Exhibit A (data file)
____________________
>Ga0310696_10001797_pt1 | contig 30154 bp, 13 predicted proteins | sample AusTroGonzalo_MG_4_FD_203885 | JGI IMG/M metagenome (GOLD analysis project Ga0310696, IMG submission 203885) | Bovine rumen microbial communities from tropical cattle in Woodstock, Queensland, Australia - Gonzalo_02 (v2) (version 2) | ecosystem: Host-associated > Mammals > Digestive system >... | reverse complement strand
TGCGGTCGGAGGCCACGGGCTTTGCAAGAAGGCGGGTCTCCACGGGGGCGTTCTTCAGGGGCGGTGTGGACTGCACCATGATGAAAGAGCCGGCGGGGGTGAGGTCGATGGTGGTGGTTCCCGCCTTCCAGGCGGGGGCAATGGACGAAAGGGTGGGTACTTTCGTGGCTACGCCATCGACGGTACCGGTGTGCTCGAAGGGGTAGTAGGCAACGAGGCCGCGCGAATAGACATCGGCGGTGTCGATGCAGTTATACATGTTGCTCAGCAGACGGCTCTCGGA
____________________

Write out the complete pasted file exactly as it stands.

>Ga0310696_10001797_pt1 | contig 30154 bp, 13 predicted proteins | sample AusTroGonzalo_MG_4_FD_203885 | JGI IMG/M metagenome (GOLD analysis project Ga0310696, IMG submission 203885) | Bovine rumen microbial communities from tropical cattle in Woodstock, Queensland, Australia - Gonzalo_02 (v2) (version 2) | ecosystem: Host-associated > Mammals > Digestive system >... | reverse complement strand
TGCGGTCGGAGGCCACGGGCTTTGCAAGAAGGCGGGTCTCCACGGGGGCGTTCTTCAGGGGCGGTGTGGACTGCACCATGATGAAAGAGCCGGCGGGGGTGAGGTCGATGGTGGTGGTTCCCGCCTTCCAGGCGGGGGCAATGGACGAAAGGGTGGGTACTTTCGTGGCTACGCCATCGACGGTACCGGTGTGCTCGAAGGGGTAGTAGGCAACGAGGCCGCGCGAATAGACATCGGCGGTGTCGATGCAGTTATACATGTTGCTCAGCAGACGGCTCTCGGA